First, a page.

Zia took temporary charge of the unit but before any fighting could take place, the Syrians withdrew and the offensive ended. Later on, Zia developed contacts with Palestinian leadership and was not accused of being the ‘Butcher of Palestinians’ by any Palestinian fighter. In fact, Yasser Arafat visited Pakistan three times during Zia’s regime.

2. You might have seen a picture of a soldier inspecting a Bengali man’s Dhoti, from 1971. That is provided as a proof that Army folks there used to inspect Bengali men’s genitals to decide if they were Muslim or not (based on circumcision status). While the Pakistan Army indulged in some of the worst atrocities against the Bengalis, this picture is not a valid evidence.

This picture was taken by Indian photographer Kishor Parekh. In an interview, his son Swapan Parekh mentioned that it was a photograph of Indian army personnel checking the [Bengali] collaborators for weapons. The caption in Kishor Parekh’s book validates this backstory.

Six Days of War. June 1967 and the Making of the Modern Middle East

Today was the 50th anniversary of the 1967 war. What follows is a review I wrote last year of Michael Oren’s book about the 1967 war. I am posting it today to commemorate the anniversary, and to think about what has changed, and what has not, about the equation between the “Muslim world” and its more modern competitors.

To the extent that it existed, this sense of the Muslim world being one of several “competitors” in a war of civilizations  existed mostly in the Muslim world in the last 100 years; and even there, mostly in the minds of religious fanatics such as Maudoodi or Sayyed Qutb or modern Islamists such as the Indian Islamist Mohammed Iqbal.  Most Western, Chinese or Japanese thinkers were unlikely to have something called “The Muslim World” on their list of civilizations competing in the modern world. This has certainly changed in recent time, with at least the Right wing of Western Civ and (and to a lesser extent, of Chinese and Japanese Civ) becoming almost hysterical about the threat posed by Islam. But has the balance of power changed? and if it has, has it changed enough? I think today’s drama in the GCC (among many things) indicates that the balance on the ground has not changed by much. The Muslim world is richer, and some countries (Turkey, Pakistan, Egypt, Iran, Indonesia) are more powerful than they were in 1967; Pakistan is even a nuclear power (and in the minds of many of its own citizens, if not all its power brokers, an “Islamic nuclear power”), but in many other ways the dreams of May 1967 were the high point of (delusional) confidence in the Muslim core region. In that year, many, perhaps most, in the Muslim street were eager to believe that their armies could, if given the opportunity, annihilate the “Zionist entity”. Which is why so many spent the first few hours of the war celebrating what their leaders were describing as “great successes”; that reaction seems unlikely today. If there were a new war, and Arab radio stations claimed the Israelis were losing, most people would not believe it, even if the Israelis really WERE losing.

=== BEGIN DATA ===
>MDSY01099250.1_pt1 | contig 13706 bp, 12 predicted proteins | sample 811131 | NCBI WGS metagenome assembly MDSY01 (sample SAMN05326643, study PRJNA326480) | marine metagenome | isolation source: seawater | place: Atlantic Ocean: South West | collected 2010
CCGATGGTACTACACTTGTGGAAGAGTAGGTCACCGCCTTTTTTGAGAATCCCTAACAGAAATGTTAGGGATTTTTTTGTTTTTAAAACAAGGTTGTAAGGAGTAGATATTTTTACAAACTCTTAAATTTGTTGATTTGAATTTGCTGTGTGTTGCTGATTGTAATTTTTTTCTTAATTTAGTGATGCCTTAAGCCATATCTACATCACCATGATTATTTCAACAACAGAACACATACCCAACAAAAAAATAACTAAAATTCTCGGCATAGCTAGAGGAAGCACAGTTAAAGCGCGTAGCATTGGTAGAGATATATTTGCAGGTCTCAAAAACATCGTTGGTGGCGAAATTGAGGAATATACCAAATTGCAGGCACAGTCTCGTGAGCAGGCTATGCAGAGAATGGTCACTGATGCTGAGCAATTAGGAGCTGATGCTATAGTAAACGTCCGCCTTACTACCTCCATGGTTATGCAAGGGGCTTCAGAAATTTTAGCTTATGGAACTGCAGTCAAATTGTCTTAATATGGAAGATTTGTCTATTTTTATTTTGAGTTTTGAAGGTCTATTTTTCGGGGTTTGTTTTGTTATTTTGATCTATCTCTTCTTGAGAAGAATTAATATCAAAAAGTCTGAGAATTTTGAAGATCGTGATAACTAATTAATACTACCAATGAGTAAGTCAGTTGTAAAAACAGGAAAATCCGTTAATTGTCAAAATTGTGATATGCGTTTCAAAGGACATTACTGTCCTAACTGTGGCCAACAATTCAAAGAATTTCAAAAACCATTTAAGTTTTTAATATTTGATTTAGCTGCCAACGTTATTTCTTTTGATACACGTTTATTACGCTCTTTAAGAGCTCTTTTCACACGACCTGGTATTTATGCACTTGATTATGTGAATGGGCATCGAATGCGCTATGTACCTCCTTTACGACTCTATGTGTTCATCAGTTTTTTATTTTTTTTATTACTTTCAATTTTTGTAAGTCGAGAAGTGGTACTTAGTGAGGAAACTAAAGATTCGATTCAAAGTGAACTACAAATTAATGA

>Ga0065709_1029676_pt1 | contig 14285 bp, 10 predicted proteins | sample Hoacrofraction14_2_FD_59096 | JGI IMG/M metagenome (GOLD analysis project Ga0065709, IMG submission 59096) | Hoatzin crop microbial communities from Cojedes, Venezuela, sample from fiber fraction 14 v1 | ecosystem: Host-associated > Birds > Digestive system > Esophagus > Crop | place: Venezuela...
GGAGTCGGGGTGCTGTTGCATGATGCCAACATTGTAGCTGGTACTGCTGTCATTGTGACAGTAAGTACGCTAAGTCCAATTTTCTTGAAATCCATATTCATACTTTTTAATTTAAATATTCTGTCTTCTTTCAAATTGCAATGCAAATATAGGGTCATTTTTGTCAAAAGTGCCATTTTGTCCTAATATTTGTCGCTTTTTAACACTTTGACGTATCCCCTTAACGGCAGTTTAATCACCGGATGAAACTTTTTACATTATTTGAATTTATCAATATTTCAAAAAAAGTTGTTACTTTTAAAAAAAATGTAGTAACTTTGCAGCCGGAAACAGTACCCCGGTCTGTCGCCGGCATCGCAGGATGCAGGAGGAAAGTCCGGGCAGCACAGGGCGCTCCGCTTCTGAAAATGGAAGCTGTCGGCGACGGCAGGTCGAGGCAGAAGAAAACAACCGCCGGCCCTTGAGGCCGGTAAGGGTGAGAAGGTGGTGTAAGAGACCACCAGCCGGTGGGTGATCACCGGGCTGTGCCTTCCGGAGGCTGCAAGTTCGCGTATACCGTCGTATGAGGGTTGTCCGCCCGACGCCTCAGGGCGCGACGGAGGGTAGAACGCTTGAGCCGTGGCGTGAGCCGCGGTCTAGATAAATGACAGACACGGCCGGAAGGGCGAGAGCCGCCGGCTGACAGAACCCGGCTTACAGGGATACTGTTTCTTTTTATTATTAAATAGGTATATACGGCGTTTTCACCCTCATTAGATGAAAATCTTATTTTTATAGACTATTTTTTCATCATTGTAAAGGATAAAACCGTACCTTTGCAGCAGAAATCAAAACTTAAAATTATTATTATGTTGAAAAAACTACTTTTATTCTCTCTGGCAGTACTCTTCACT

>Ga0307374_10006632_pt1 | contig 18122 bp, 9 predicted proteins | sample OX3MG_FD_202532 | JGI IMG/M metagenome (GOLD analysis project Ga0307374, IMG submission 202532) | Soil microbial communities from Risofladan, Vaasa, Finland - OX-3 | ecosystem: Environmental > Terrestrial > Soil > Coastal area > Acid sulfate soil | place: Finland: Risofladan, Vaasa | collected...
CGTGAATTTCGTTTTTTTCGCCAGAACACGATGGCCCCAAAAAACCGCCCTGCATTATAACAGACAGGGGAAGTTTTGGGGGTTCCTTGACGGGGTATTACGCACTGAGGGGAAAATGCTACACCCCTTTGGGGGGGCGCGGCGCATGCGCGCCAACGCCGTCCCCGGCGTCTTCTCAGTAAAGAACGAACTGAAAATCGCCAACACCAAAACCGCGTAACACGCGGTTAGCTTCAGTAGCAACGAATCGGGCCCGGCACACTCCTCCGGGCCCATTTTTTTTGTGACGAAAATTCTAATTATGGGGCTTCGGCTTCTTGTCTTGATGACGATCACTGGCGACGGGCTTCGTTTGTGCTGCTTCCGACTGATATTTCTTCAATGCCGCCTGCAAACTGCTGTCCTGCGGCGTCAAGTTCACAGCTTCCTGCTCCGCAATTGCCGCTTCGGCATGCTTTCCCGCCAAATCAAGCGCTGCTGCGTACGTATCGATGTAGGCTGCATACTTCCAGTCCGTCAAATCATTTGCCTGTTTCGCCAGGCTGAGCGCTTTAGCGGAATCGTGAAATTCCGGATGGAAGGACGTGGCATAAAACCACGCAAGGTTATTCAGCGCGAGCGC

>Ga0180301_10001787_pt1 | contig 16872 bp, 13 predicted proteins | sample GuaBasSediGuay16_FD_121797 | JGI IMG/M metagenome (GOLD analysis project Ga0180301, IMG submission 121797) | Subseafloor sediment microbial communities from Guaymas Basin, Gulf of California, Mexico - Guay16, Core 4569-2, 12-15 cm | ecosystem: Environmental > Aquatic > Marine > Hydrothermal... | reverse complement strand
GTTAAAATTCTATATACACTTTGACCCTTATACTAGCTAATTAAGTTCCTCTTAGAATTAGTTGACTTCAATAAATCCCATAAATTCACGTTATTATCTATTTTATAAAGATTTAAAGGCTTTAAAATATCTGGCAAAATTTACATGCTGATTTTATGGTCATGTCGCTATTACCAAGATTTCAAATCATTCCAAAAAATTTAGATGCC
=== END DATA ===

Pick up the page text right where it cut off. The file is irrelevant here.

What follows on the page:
Anyway, on to the review. And don’t miss the documentary at the end.